Codex 3: The Journal of Letterforms / Summer 2013. Part 1 of 3

Published on Monday 8 March 2021
Posted in Blog

Codex 3: The Journal of Letterforms / Summer 2013. Part 1 of 3

Freda Sack. Certainty through craft: a career in type design, from cutting to computing by Catherine Dixon.

Freda Sack is a type designer, businesswoman, Board Director for the International Society of Typographic Designers (istd), lecturer, mentor, University governor—to name just some of her current roles. Her alphabets will be familiar to both designers and non-designers alike, with thousands having encountered her designs on the dry transfer sheets of Letraset, and many more familiar with her work through the role it has played in having given typographical shape to the commercial landscapes of the United Kingdom and beyond.

Her curve cutting skills are the stuff of industry legend, and she has done much by way of nurturing awareness of the value of such skills amongst a subsequent generation of designers through collaboration, training or straightforward enthusiasm, not least Jason Smith (FontSmith) and Henrik Kubel (A2-Type). She has also done much to promote design through the organization of lectures and exhibitions, becoming a catalyst for the celebrated Wim Crouwel show at the Design Museum in London (2011).

She has also been a keen protoganist in the promotion of educational events and programs abroad, participating in the first design conference held in Karachi, Pakistan and for many years working with the istd in South Africa. Yet her achievements are thinly documented and her own lectures are the exception, not the rule. So it was a pleasure to be able to invite Freda to reflect on her career, which has so ably spanned technologies and change, and bring her perspective to the ongoing discussion of what it is to design a typeface.

Freda’s tools: cutting knife and a smaller, lighter knife used to remove or ‘weed out’ the unwanted rubylith film from the stencil masters.
Freda’s tools: cutting knife and a smaller, lighter knife used to remove or ‘weed out’ the unwanted rubylith film from the stencil masters.

Catherine Dixon: You trained at Maidstone College of Art (1969–72) in graphic design and typography. When did you first start to realize that you were more interested in the forming of typefaces, than simply in their use? And how were you able to turn that interest into a career opportunity? I am imagining that the role of type designer would not have been so obvious a one to pursue in the early 1970s, and perhaps even less so being a female student.

Freda Sack: I didn’t really choose a career in typography or in type design. I just fell into it. I was eighteen, one year into the sixth form, and interested in literature and art. Calligraphy was one of the strands that fascinated me—well, all sorts of lettering shapes—but I didn’t have a clue about typefaces. Perhaps there was a subconscious ‘type’ infiltration through being a voracious reader! My education had been somewhat haphazard, having attended many different schools due to the family relocating many times with my father’s work. Faced with another move we all decided it would be difficult for me to go to yet another school. Someone suggested Maidstone College of Art in Kent and I applied to the School of Printing, which accepted just twelve students in a year, and they took me! It came as quite a revelation that there were such things as fonts/typefaces, or even different kinds. That was the real beginning. I enjoyed the practical approach of working with metal type, bookbinding, photography, etching, lithography, etc. It was a very craft-based course. I also found the history of printing interesting and inspiring. The incunabula period was fascinating, with my first real influence being the beauty of the typefaces of Francesco Griffo and their relationship to the printed texts of Aldus Manutius.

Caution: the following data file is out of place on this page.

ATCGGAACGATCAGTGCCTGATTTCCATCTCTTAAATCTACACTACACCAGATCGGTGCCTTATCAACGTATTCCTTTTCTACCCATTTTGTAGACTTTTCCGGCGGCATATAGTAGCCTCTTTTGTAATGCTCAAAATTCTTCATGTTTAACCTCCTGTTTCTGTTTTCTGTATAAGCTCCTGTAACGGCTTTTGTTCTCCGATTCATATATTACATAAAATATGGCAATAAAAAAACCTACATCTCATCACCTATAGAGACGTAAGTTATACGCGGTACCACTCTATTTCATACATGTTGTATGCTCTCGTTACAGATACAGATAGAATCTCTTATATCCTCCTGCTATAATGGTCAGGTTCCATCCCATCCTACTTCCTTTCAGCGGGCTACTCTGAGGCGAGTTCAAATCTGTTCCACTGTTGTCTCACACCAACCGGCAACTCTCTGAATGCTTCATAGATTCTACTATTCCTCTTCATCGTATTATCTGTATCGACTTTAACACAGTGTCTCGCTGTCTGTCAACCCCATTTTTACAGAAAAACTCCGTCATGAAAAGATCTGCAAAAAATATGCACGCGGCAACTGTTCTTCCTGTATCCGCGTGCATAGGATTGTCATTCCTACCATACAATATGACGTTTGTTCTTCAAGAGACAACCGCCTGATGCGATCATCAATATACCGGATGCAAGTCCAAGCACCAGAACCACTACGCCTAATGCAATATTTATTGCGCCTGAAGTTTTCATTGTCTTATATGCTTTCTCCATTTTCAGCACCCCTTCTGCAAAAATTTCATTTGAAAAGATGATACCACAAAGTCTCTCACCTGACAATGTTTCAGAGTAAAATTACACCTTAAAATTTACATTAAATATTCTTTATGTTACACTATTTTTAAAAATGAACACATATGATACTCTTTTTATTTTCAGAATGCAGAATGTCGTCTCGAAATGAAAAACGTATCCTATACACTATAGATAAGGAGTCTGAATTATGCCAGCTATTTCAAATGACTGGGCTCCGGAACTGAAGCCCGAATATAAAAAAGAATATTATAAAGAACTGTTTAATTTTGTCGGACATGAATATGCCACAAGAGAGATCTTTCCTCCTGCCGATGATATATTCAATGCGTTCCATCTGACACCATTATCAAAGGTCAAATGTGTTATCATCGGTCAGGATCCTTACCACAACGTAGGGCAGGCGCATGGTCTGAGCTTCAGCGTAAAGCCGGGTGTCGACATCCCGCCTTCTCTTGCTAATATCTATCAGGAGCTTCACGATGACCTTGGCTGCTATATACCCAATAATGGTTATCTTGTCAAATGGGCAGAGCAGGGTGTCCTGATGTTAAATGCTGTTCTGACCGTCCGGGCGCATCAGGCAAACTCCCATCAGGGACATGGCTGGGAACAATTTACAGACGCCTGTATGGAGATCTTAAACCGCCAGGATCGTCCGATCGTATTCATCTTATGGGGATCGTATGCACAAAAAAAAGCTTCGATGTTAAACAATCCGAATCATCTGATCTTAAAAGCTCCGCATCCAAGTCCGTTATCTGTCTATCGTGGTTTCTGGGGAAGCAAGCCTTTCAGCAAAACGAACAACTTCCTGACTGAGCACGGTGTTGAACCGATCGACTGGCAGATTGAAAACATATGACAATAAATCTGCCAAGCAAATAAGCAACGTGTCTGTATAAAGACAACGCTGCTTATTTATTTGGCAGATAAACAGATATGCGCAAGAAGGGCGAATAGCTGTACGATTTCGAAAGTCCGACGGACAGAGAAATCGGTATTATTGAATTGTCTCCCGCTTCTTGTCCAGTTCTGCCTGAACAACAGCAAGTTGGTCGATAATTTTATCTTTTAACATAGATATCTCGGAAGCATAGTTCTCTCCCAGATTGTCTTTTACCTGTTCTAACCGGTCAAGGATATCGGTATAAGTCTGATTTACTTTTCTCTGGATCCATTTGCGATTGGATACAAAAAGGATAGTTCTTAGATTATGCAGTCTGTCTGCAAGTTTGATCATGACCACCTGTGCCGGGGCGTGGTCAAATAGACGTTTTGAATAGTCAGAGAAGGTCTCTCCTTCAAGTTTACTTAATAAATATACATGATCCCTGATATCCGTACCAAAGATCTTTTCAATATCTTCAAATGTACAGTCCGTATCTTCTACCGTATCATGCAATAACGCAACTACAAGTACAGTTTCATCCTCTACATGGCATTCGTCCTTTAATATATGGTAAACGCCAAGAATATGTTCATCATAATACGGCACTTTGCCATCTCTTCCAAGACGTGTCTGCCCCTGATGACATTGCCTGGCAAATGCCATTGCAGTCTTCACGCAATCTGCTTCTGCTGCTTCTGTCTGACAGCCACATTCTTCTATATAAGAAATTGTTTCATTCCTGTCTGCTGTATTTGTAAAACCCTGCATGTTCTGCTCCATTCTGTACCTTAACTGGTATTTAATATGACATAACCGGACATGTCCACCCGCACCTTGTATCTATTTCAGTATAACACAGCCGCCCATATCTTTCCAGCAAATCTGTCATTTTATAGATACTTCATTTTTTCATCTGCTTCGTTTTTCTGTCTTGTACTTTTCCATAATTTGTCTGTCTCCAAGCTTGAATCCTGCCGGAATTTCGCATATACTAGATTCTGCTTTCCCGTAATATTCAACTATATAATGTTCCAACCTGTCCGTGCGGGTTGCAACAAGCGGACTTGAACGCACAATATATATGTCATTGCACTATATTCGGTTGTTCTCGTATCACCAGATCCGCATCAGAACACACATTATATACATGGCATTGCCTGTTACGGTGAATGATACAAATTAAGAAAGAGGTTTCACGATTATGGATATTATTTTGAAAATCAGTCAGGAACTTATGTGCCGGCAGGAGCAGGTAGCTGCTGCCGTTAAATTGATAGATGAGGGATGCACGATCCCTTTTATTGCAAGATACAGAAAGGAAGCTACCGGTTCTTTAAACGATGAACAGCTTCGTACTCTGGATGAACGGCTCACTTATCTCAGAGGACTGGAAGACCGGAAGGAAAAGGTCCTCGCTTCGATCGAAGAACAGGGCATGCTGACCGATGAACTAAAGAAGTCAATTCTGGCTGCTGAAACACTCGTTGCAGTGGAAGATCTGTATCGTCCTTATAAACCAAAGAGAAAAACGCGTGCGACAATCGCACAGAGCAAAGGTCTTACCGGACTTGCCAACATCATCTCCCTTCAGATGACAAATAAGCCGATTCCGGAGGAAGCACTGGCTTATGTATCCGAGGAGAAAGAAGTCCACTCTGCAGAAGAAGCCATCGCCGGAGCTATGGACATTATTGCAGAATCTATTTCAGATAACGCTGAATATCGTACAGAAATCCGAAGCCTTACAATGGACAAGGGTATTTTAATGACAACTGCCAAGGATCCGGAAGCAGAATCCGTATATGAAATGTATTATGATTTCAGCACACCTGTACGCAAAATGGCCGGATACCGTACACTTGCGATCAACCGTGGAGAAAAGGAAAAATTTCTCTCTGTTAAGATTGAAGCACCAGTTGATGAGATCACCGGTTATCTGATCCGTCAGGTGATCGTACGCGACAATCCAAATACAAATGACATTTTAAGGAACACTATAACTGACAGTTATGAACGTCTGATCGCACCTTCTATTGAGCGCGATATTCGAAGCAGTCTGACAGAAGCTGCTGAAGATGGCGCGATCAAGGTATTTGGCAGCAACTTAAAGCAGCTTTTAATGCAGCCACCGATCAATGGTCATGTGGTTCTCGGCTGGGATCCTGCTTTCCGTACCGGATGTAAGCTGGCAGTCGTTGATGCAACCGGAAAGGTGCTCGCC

Freda’s pencil drawing of Letraset Talisman lowercase ‘k’.

Letraset was a local company and somehow I managed to get an interview with Mike Daines, manager of the type studio based at the factory in Ashford, Kent. The print trade was then still operating as a closed shop, employing only union members. Working in the photographic studio (1972–73) ruining my eyesight retouching for several months earned me entry to the union, after which I was finally able to graduate into the type studio (1973–75 trainee type designer/stencil cutter; 1975–78 type designer/ stencil cutter).

I have never considered working with type as being particularly unusual for a female. In fact, I was asked about this in an interview last year, and that surprised me; to be honest, it annoys me. I’ve always just got on and done my job. I enjoy it and I’m good at it. The School of Printing was quite male oriented, being full of print apprentices working towards their City & Guilds qualifications, but we had to do that as well. Of the twelve of us in my year there were five females, so although they probably thought we were unusual, once the novelty wore off and they saw we were just as seriously ‘getting on with it,’ there was no issue.

Dixon: Letraset has often been seen as gimmicky, as being something of a joker in the field of typeface manufacture. Yet, its design processes were incredibly rigorous technically, offering what you and others have acknowledged as a singularly robust training in the management of typeforms, not least through the particular skill of stencil cutting. What did that involve?

Sack: At one time use of Letraset was the industry standard for creating artwork with an amazing array of typefaces for professional use. Though people would also actually rub down the spacing bars and leave them under the lettering, maybe hence not too serious a reputation. Essentially though, everything about the process of creating typefaces was very serious, and many well-known designers —Derek Birdsall, Aaron Burns, Alan Dempsey, Roger Excoffon, Armin Hofmann, Fred Lambert, Herb Lubalin, and Marcello Minale, to name just a few— were associated with Letraset, particularly when they launched the Letragraphica range in 1969.